Topology riddle

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  • #1
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I'm reading "Surely you're joking, Mr. Feynman!" which is one of the funniest and interesting books I've ever read!!

However, in one paragraph, Feynman is talking with some topology students about a riddle:

The topology students: "You've got an orange, OK? Now you cut the orange into a finite number of pieces, put it back together, and it's as big as the sun. True or false?"
"No holes?"
"No holes!"
"Impossible! There ain't no such a thing."
"Ha! We got him! Everybody gather around! It's So-and-so's theorem of immeasurable measure!"
Just when they think they've got me, I remind them, "But you said an orange! You can't cut the orange peel any thinner than the atoms."...


I understood Feynman argument, but I didn't get the idea of the theorem of immeasurable measure. How can you get an orange as big as the sun?
 

Answers and Replies

  • #2
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It's related to this joke:

Q: What's an anagram of Banach-Tarski?

A: Banach-Tarski Banach-Tarski.
Google for it.
 
  • #3
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The point of the story is that mathematicians are always trying to show that intuitive thinking will lead you astray. So they love coming up with examples of something you'd think should be impossible and then they "prove" it's true. Feynman's point it that if they really are honest about their definitions, things really do make sense if you just look at them the right way.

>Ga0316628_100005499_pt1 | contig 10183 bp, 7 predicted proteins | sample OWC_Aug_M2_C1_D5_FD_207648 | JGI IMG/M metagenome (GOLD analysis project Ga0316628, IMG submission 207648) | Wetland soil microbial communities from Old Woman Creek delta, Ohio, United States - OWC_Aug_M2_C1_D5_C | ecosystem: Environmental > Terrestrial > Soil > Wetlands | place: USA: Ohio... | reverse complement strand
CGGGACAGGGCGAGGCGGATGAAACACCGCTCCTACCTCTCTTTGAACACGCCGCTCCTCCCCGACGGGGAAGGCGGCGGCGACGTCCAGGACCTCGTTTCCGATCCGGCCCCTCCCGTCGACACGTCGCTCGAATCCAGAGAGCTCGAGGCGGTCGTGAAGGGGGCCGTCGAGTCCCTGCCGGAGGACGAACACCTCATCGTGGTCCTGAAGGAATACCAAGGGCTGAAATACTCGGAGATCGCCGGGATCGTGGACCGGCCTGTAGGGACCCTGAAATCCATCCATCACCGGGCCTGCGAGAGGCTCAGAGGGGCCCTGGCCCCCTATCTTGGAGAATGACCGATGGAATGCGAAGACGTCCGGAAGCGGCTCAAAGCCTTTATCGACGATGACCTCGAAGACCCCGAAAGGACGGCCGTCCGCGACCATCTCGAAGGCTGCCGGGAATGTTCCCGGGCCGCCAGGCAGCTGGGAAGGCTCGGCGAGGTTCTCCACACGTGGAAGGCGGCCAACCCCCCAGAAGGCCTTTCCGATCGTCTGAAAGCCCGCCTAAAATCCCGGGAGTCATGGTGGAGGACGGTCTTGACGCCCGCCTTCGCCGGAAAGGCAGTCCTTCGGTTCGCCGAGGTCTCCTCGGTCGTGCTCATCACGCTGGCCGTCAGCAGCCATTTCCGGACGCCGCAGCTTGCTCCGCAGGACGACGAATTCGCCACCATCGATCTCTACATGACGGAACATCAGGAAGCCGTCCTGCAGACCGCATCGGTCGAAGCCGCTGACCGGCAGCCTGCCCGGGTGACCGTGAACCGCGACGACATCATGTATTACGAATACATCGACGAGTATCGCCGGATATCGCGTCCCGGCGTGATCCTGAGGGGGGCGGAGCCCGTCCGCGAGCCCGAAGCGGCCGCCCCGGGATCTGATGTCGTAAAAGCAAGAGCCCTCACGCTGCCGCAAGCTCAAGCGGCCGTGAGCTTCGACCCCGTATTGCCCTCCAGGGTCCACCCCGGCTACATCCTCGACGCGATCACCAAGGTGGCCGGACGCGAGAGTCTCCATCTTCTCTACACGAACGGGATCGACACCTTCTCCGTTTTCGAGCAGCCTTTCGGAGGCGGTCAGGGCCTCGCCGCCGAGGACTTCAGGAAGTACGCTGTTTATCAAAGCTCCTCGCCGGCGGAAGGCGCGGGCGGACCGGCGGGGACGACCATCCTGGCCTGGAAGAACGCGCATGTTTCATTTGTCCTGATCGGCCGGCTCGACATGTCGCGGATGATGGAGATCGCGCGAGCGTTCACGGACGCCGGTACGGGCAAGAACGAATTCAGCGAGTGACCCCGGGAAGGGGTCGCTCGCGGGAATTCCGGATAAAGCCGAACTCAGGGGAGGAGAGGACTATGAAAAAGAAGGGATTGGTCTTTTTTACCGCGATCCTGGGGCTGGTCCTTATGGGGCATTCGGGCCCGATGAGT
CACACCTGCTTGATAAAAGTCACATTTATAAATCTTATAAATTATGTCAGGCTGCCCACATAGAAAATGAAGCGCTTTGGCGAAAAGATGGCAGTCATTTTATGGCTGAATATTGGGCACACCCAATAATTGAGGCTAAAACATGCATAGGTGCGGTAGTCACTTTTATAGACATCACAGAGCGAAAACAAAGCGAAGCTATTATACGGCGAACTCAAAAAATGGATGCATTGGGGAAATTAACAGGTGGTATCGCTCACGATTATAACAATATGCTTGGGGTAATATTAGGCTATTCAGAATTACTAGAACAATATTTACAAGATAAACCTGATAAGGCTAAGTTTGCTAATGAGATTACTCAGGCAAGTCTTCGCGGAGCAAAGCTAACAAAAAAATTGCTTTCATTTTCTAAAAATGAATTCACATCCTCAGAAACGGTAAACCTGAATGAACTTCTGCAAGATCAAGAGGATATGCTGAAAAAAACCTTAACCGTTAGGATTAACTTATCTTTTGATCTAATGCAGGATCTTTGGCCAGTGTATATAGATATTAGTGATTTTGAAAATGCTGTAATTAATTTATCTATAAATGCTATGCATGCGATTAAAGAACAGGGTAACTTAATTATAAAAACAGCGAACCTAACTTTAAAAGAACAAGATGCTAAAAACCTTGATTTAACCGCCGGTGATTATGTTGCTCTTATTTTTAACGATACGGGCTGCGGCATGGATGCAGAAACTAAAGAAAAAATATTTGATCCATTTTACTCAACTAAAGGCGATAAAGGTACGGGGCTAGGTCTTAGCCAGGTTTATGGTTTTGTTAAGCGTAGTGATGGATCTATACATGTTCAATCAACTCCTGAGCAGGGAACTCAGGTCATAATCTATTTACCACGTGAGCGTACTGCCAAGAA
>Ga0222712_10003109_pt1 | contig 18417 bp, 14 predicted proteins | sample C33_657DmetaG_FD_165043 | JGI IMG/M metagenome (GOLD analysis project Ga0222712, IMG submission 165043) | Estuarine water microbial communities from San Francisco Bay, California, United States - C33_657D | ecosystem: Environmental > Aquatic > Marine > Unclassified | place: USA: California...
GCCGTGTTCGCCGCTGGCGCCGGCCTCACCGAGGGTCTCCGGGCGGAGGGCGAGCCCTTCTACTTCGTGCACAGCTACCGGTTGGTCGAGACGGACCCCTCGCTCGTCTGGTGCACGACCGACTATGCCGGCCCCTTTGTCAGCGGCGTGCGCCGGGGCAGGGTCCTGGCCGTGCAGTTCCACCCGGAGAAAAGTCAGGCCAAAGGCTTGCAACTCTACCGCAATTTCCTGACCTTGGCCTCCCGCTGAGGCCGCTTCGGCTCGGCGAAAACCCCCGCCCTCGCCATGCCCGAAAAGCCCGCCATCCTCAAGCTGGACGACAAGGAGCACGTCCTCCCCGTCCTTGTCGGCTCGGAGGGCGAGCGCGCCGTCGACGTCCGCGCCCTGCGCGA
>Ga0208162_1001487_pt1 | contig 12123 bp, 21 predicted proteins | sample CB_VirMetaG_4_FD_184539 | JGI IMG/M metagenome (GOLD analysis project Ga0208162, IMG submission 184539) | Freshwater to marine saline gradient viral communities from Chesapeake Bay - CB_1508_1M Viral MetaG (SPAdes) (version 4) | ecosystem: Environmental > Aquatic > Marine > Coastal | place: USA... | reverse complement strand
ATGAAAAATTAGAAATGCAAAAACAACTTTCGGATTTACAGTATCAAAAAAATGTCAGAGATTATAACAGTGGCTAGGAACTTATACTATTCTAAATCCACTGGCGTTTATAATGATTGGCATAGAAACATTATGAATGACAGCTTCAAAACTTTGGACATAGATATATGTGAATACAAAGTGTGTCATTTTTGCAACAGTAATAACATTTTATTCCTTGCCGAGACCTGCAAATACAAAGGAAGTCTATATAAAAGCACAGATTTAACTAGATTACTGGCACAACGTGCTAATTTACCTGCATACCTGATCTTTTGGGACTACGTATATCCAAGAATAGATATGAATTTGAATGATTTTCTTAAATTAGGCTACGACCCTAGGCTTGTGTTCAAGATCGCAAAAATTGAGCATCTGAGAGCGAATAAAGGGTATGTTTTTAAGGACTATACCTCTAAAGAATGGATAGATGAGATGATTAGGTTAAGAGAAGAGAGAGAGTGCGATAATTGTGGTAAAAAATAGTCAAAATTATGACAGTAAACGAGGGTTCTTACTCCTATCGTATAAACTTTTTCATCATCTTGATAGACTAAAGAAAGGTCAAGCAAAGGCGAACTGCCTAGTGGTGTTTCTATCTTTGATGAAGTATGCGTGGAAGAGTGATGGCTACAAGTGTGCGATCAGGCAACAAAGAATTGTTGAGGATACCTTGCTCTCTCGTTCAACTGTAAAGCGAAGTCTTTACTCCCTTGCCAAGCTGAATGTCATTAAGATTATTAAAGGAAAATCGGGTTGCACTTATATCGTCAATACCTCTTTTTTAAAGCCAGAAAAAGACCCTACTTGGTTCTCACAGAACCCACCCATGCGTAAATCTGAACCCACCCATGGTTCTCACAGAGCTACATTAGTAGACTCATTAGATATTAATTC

• #4
I was just reading that book, and was writing my Theory of Knowledge essay.
I also was wondering if the theorem of immeasurable measure existed and if so, what is it?
Feynman is correct in saying that the topologists asked him about splitting an orange finite number of times, so for an orange it was impossible, but as a theory it intrigued me as it could be a 'real' theory where you assume nothing.
 
  • #6
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As long as we're on the topic of Feynman, in the same book was a story of how he was able to calculate cube roots using pad and pencil faster than someone using an abacus.

Does anyone here know how to calculate cube roots on an abacus?
 

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